Moose hunting is tough, one must be mentally and physically ready to handle the task at hand. Once you knock down a moose the “fun is over”, after getting some beautiful trophy shots the slicing and dicing begins. It will take an average hunter about 3-8 hrs to field dress/quarter a moose in preparation for the pack out. Rule of thumb in Alaska is to not shoot a moose more than one mile away from your transportation; this is where physical toughness and mental toughness play a huge role. There are many bulls that go noticed yet untouched because hunters don’t want to deal with all the work, the big boys are out there you may just have to work harder than you bargained for. That being said, there are even bigger bulls that go unnoticed and untouched you just have to be semi-insane to go after them. This bull (pictured lower left) was a few miles past a public hiking trail. It took five days of meat packing up and over 2,500ft mountains to get this moose in the freezer, hands down one of the most grueling pack outs I have personally been apart of.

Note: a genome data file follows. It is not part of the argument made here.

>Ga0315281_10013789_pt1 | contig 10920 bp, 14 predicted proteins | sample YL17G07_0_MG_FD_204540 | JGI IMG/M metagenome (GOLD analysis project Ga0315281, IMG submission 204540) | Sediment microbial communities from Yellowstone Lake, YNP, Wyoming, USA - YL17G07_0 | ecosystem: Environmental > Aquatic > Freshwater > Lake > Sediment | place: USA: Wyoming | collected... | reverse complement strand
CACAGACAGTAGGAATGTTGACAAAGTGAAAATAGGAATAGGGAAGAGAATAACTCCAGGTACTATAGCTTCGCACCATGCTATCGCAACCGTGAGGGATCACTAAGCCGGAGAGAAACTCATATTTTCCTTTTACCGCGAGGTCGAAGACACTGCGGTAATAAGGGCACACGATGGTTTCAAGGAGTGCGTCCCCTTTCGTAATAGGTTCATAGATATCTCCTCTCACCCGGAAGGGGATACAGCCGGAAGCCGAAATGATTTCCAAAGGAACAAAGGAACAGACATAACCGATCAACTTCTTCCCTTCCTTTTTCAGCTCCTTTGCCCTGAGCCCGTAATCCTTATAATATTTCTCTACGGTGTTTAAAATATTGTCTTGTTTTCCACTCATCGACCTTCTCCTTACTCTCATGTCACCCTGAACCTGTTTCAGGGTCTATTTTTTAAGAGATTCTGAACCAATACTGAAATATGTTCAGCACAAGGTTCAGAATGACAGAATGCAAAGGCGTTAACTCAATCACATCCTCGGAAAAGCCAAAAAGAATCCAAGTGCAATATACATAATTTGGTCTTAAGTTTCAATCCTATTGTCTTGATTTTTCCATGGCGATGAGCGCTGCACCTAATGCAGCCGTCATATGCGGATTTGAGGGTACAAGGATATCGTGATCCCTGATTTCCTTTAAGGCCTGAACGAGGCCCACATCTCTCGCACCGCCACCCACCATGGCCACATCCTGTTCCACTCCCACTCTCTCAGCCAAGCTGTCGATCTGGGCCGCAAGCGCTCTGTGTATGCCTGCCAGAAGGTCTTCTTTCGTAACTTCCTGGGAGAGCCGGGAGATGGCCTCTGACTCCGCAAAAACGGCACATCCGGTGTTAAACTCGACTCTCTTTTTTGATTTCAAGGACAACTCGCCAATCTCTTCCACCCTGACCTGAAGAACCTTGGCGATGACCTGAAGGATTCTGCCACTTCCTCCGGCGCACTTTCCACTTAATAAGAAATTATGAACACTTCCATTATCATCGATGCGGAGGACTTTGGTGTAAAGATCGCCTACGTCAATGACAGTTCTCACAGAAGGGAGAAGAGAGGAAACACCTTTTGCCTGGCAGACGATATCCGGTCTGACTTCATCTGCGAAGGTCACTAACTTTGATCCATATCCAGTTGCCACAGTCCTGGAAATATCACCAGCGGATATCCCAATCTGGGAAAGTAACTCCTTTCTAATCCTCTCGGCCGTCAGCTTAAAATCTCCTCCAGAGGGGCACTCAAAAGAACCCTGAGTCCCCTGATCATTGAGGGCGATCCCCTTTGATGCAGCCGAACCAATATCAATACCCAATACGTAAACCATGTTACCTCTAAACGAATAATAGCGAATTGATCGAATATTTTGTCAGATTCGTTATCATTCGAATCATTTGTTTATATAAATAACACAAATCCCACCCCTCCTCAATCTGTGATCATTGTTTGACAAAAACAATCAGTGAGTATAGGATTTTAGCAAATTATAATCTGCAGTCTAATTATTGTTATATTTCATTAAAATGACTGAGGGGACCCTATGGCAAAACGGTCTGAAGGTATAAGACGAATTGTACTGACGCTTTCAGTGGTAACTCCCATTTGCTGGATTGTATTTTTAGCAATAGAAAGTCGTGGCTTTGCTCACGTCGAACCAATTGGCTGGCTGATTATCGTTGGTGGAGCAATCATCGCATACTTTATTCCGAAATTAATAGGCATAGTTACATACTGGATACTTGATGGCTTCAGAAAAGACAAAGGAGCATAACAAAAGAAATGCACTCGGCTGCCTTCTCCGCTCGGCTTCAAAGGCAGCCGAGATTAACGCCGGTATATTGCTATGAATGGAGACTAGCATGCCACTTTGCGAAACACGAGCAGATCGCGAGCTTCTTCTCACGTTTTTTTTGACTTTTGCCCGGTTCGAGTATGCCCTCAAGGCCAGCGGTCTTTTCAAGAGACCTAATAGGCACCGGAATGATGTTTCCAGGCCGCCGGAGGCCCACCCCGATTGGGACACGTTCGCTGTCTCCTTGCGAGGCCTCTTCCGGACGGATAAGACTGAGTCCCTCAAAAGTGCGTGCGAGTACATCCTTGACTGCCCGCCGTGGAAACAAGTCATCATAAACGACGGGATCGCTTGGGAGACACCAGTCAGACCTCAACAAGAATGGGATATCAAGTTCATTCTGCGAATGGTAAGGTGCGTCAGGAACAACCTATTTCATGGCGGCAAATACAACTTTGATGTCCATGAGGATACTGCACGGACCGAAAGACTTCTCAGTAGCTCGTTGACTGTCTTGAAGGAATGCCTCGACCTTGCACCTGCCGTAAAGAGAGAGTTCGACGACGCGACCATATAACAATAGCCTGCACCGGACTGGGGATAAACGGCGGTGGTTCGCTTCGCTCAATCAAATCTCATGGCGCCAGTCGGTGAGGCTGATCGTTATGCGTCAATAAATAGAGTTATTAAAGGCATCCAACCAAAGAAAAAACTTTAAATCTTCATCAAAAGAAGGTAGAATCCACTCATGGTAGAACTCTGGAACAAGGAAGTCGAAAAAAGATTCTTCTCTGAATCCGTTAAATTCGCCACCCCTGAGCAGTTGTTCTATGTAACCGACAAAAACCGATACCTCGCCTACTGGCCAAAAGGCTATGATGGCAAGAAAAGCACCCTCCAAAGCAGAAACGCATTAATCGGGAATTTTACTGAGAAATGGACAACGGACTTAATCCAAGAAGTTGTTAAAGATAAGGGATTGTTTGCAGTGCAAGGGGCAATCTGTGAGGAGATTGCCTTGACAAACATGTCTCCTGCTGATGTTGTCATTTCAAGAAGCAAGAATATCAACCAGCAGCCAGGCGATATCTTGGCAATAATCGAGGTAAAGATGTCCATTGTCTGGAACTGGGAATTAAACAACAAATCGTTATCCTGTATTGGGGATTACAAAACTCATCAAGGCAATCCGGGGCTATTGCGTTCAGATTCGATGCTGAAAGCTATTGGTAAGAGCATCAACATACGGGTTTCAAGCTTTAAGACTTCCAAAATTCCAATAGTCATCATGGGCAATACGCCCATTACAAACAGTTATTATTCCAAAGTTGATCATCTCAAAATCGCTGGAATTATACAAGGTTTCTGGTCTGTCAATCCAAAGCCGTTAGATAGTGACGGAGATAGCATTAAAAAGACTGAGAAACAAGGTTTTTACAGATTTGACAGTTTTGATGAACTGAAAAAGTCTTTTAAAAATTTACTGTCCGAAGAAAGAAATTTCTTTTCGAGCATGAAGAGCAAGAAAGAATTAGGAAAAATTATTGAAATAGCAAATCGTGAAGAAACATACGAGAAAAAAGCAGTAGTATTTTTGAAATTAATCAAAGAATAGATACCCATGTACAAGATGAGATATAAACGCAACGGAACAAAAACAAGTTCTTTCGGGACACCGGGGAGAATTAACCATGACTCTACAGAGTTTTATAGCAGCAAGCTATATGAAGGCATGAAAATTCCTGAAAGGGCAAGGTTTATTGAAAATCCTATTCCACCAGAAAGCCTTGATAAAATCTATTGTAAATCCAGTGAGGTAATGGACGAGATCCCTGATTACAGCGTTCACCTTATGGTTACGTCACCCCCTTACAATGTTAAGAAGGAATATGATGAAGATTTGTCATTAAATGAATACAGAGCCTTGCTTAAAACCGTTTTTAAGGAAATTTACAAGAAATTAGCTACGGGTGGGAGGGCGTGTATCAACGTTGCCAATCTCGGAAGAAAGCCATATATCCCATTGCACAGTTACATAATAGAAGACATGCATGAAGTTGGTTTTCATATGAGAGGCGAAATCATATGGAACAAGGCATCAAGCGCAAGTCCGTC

Take these tips with a grain of salt. There are many seasoned moose hunters out there that have come home and filled their freezers using different tactics. Point is, you can’t kill them from the couch… Do your research and get out there!
*Siwash: verb – camp without a tent.
These are some of the biggest harvested moose I have seen in Alaska… Story is unknown at the moment, but definitely some really….reallly…..reeeaaallly nice moose. Dudes rocking the KUIU gear..
“These bulls are what dreams are made of”